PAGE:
Missing LinksOctober 26, 2016

Rory McIlroy’s caddie reaps a ‘tsunami’ of a payday: $1.05 million

ATLANTA, GA - SEPTEMBER 25: Rory McIlroy of Northern Ireland celebrates with his caddie J.P. Fitzgerald after holing a birdie putt to defeat Ryan Moore on the fourth playoff hole to win the TOUR Championship, the final event of the FedExCup Playoffs, at East Lake Golf Club on September 25, 2016 in Atlanta, Georgia. (Photo by Stan Badz/PGA TOUR)
US PGA TOURATLANTA, GA - SEPTEMBER 25: Rory McIlroy of Northern Ireland celebrates with his caddie J.P. Fitzgerald after holing a birdie putt to defeat Ryan Moore on the fourth playoff hole to win the TOUR Championship, the final event of the FedExCup Playoffs, at East Lake Golf Club on September 25, 2016 in Atlanta, Georgia. (Photo by Stan Badz/PGA TOUR)

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“Rory McIlroy didn't have to check his bank account to know that his FedEx Cup bonus had been deposited,” Doug Ferguson of the Associated Press writes, noting that his caddie, J.P. Fitzgerald, texted him the news.

“I think his words were, `A tsunami just hit my bank account, so thank you very much,’” McIlroy said Wednesday on the eve of the HSBC Champions. “J.P. got a nice percentage of that, so I knew at that point it was already there.”

McIlroy, who earned $9 million up front, with $1 million deferred, paid Fitzgerald 10 percent of the $9 million, then another 10 percent of the $1.53 million he earned for winning the Tour Championship.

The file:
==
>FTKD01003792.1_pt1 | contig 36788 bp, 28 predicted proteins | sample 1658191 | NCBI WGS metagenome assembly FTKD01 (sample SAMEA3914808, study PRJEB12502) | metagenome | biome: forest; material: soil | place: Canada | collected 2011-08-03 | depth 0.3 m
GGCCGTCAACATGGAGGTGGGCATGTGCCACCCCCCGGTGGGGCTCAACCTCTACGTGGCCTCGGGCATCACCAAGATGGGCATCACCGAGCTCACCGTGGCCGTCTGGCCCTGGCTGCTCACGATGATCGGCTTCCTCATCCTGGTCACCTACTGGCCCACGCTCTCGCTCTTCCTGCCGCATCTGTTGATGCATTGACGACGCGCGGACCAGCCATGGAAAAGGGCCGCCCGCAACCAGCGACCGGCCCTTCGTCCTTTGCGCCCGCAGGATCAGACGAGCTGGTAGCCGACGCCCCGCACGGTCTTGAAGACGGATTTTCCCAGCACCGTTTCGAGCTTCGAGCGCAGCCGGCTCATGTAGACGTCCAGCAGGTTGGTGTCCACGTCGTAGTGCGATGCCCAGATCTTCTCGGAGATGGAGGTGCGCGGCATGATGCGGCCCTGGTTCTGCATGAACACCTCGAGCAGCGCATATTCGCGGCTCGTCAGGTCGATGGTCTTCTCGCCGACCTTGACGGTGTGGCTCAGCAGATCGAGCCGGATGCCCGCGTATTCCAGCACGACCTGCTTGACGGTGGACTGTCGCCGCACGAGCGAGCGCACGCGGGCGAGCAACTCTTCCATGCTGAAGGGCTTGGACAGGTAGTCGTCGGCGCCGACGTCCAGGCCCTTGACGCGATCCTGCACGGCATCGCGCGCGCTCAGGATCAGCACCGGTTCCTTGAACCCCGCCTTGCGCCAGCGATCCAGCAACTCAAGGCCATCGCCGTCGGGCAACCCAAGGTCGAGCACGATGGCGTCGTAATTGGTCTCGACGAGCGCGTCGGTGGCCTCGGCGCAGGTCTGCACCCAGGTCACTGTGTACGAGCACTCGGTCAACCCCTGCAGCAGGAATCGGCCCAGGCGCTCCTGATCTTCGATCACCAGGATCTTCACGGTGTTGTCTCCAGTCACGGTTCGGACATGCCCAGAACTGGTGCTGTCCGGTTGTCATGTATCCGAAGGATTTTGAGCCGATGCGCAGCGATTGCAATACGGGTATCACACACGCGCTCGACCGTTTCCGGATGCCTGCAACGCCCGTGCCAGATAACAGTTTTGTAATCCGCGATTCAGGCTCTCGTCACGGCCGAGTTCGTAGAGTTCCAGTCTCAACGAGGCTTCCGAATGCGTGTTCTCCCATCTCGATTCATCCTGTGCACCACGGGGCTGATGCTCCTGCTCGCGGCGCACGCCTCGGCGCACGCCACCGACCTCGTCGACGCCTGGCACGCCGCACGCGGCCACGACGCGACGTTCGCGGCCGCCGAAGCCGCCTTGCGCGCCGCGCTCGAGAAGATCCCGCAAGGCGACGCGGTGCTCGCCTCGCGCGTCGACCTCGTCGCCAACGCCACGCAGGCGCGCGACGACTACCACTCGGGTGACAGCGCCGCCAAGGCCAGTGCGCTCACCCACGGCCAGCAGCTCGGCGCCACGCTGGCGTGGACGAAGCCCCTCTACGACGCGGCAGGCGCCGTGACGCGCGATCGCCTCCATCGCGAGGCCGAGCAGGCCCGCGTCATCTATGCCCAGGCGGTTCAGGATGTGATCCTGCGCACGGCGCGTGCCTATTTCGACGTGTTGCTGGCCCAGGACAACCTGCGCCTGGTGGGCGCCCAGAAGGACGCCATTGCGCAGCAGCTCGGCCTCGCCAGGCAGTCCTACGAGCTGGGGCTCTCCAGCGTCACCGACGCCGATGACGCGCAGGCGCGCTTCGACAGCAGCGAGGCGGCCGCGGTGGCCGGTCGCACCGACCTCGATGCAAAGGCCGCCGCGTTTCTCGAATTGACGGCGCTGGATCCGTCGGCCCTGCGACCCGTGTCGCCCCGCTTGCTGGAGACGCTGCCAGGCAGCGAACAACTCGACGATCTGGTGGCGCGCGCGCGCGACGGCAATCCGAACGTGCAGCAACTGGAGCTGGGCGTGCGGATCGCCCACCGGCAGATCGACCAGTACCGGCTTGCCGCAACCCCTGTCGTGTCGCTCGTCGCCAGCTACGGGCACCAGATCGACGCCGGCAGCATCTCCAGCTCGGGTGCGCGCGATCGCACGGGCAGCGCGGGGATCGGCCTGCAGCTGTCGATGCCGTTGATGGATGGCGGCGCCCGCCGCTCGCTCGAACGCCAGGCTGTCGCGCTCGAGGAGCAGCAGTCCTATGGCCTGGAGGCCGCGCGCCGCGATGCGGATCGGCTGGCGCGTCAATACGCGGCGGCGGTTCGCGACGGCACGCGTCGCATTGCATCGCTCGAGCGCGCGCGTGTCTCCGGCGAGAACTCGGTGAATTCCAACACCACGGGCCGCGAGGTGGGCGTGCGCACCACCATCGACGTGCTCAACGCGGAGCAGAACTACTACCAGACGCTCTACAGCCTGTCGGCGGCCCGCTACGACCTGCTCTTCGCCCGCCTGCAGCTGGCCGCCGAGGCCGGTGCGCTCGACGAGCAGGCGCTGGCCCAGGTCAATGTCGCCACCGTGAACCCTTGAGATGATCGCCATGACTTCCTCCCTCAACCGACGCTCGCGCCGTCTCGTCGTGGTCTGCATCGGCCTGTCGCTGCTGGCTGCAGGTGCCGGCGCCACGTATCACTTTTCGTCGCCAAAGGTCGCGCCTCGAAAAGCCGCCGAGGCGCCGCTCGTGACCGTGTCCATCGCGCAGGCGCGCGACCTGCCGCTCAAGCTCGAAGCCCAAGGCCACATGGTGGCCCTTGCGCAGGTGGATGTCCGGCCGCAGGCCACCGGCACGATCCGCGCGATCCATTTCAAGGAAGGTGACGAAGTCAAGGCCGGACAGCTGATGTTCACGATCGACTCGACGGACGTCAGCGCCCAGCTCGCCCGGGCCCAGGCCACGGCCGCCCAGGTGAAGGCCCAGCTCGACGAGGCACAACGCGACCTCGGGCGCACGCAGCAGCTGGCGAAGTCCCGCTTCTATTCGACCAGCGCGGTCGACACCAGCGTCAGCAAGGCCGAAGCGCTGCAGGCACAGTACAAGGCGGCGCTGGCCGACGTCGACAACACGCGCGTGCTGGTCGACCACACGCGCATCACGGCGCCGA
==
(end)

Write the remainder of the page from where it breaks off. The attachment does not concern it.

“So the total was $1.05 million,” McIlroy said. “I think he was quite happy.”

China’s potential for a golf boom…or bust

“Maybe you’ve heard that golf is big in China. That’s true up to a point, but ‘big’ is relative," Scott Cendrowski of Fortune writes in this in-depth look at China’s enormous golf potential and the obstacles it faces.

“In a country of 1.4 billion, the potential for the sport is certainly as vast as anyone’s imagination. Estimates of the number of Chinese golfers fall around 1 million, a small fraction of the 24 million who play in the U.S. If just 2% of China’s population played, up from less than 0.1% today, China could become a $2-billion-a-year market for golf products.

“But the political, economic, and cultural constraints holding golf back in China run deep. President Xi Jinping’s antigraft campaign has targeted the sport for the past three years, in part because golf courses became a favorite rendezvous for corrupt officials. The heightened scrutiny led to dozens of courses being shut, a phenomenon that threatened to suffocate PGA Tour China in its infancy.”


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